What is Cognitive Restructuring?

Cognitive Restructuring is a Core Part of Cognitive Behavioral Therapy

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Cognitive restructuring is an essential part of cognitive behavioral therapy (CBT). CBT, an intensive form of therapy that requires significant effort from the patient with assistance from his or her therapist, is considered to be on of the most effective treatment options for mental illnesses like social anxiety.

What is Cognitive Restructuring?

Cognitive Restructuring is a process within CBT that identifies and disputes irrational thoughts and negative automatic thoughts.

Cognitive restructuring relies on several different methods such as thought recording, disputation and guided questioning.  The ultimate goal is to replace anxiety-inducing thoughts with more rational and positive ideas to empower you to live a richer and fuller life. 

Just like any bad habit, the theory behind cognitive restructuring is that negative thoughts can be eliminated through dedication and practice. It tests ideas for their accuracy and questions if they are reality or just your own flawed perception. 

What Does Cognitive Restructuring Entail?

Cognitive restructuring is an intensive process. While some people opt to do it alone, it is usually recommended that you work with a therapist who specializes in both social anxiety and cognitive behavioral therapy; if done incorrectly, it can actually harm your treatment, so professional assistance is important.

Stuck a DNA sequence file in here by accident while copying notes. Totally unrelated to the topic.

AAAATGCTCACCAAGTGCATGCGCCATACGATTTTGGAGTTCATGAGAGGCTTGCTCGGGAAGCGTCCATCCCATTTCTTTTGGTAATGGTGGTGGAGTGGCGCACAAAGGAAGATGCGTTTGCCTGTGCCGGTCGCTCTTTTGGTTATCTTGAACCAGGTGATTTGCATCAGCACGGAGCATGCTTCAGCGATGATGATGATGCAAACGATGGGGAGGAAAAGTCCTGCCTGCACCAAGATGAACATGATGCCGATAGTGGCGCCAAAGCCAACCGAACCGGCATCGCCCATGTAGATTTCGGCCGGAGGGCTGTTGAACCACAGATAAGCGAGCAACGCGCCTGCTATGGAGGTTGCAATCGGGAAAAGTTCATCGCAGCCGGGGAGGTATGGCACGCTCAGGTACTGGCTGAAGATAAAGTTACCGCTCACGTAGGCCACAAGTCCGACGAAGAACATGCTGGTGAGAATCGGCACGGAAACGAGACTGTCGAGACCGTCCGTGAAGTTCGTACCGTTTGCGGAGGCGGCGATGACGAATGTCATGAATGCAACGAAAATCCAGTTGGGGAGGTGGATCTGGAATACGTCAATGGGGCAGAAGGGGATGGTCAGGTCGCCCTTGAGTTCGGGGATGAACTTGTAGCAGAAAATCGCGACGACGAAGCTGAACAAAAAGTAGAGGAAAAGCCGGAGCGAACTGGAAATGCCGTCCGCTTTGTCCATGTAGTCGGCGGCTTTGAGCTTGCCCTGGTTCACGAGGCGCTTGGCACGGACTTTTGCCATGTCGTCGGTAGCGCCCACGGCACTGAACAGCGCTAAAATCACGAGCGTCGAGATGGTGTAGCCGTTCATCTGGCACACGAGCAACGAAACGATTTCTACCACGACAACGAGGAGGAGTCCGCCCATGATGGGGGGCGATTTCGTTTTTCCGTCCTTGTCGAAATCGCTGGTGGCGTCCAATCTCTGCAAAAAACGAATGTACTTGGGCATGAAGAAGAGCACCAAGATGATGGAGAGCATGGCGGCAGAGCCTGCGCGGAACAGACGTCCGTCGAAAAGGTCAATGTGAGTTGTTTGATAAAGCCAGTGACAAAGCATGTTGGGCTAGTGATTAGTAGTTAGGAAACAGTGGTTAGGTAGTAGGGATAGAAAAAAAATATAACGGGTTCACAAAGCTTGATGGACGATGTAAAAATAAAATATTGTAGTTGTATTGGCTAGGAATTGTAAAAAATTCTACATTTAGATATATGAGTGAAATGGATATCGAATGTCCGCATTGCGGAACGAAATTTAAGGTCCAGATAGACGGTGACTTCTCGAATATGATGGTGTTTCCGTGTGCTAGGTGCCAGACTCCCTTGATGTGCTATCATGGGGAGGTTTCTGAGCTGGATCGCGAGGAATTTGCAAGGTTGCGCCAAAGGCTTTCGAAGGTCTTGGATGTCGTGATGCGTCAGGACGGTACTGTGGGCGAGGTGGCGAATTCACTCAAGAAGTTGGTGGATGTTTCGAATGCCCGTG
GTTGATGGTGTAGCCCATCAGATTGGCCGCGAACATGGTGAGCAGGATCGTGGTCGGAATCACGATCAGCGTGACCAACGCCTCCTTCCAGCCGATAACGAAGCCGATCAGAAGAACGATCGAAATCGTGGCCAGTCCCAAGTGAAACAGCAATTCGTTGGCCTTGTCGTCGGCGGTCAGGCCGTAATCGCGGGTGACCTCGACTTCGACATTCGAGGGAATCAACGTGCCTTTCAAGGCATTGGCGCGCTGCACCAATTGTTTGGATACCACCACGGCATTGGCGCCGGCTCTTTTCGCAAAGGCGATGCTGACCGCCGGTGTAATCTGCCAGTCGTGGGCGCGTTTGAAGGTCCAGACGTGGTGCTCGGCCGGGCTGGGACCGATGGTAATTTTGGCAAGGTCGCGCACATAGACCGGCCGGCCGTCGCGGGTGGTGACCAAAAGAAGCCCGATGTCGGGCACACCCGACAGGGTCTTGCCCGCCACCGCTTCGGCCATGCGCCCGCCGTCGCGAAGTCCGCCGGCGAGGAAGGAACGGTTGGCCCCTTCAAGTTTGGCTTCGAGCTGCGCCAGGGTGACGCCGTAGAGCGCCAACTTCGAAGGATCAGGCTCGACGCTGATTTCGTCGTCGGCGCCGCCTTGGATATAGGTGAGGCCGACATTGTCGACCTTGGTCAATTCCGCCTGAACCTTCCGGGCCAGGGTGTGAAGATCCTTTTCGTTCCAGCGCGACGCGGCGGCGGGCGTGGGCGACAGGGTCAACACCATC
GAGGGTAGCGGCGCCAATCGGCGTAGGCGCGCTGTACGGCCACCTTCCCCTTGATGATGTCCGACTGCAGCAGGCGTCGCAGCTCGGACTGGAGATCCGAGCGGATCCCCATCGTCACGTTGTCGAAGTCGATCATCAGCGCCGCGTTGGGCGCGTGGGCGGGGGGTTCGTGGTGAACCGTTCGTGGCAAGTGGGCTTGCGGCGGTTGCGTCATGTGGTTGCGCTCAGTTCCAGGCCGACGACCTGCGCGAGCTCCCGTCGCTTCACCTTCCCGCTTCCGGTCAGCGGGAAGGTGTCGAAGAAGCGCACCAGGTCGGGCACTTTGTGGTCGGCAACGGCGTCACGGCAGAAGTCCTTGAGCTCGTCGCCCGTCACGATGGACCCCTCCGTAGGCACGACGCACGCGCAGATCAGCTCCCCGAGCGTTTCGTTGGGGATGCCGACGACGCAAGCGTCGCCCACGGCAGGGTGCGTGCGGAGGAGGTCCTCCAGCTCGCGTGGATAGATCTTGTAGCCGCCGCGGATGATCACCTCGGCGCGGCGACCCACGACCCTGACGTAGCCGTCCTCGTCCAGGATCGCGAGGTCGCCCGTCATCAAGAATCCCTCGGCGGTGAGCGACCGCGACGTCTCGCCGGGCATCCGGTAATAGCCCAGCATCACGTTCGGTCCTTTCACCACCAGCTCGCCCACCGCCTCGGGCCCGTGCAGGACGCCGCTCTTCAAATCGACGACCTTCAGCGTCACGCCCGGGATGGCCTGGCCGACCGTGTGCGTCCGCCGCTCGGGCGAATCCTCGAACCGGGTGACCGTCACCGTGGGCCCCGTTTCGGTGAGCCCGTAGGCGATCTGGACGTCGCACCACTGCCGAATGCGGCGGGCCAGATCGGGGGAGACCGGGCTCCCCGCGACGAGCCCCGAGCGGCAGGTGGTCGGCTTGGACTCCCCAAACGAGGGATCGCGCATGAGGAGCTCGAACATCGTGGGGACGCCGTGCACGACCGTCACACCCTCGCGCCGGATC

There are several steps to cognitive restructuring:

  1. Record: Record your thoughts in a journal, including all negative thoughts you have about yourself or self-limiting ideas. Also, note the situation at hand, such as was it a large party with people you didn't know? Or was it a public presentation in front of coworkers? Write down what the implications were. If you were convinced you were going to fail, did that make you more nervous or did you refuse to attend the event?
  1. Analyze: With the help of your therapist, review the notes you have written to determine if certain patterns exist. You may find that you are okay at work settings, but get anxious at parties where you don't know anyone at all. You may find that public speaking is what scares you, but not mingling with strangers. Analyzing these triggers can help you and your therapist create a strategy to combat your unique form of social anxiety. 
  2. Dispute: Review the thoughts about yourself and critique them for accuracy. If you wrote down "I always fail at everything", think about times when you did succeed in your social or professional life. Once you've identified a few examples, you have successfully disproven that idea you wrote down.
  3. Replace: Replace those disproven negative thoughts with accurate and positive affirmations. Instead of "I always screw up", replace that thought with "I'm a very strong researcher" or "I'm a great listener."

Cognitive restructuring is not an easy skill to learn, even with the help of a healthcare provider.

Particularly if you have social anxiety, you likely have spent years thinking negatively about yourself, worsening your anxiety and nervousness. However, cognitive restructuring does get easier with practice. Continue working on it for your different fears with the help of your therapist or doctor. Over time, cognitive restructuring and cognitive behavioral therapy can make a significant impact to lessen your social anxiety. 

Source:

Mills, H., Reiss, N., Dombeck, M. "Cognitive Restructuring". Mental Help, 2008. 

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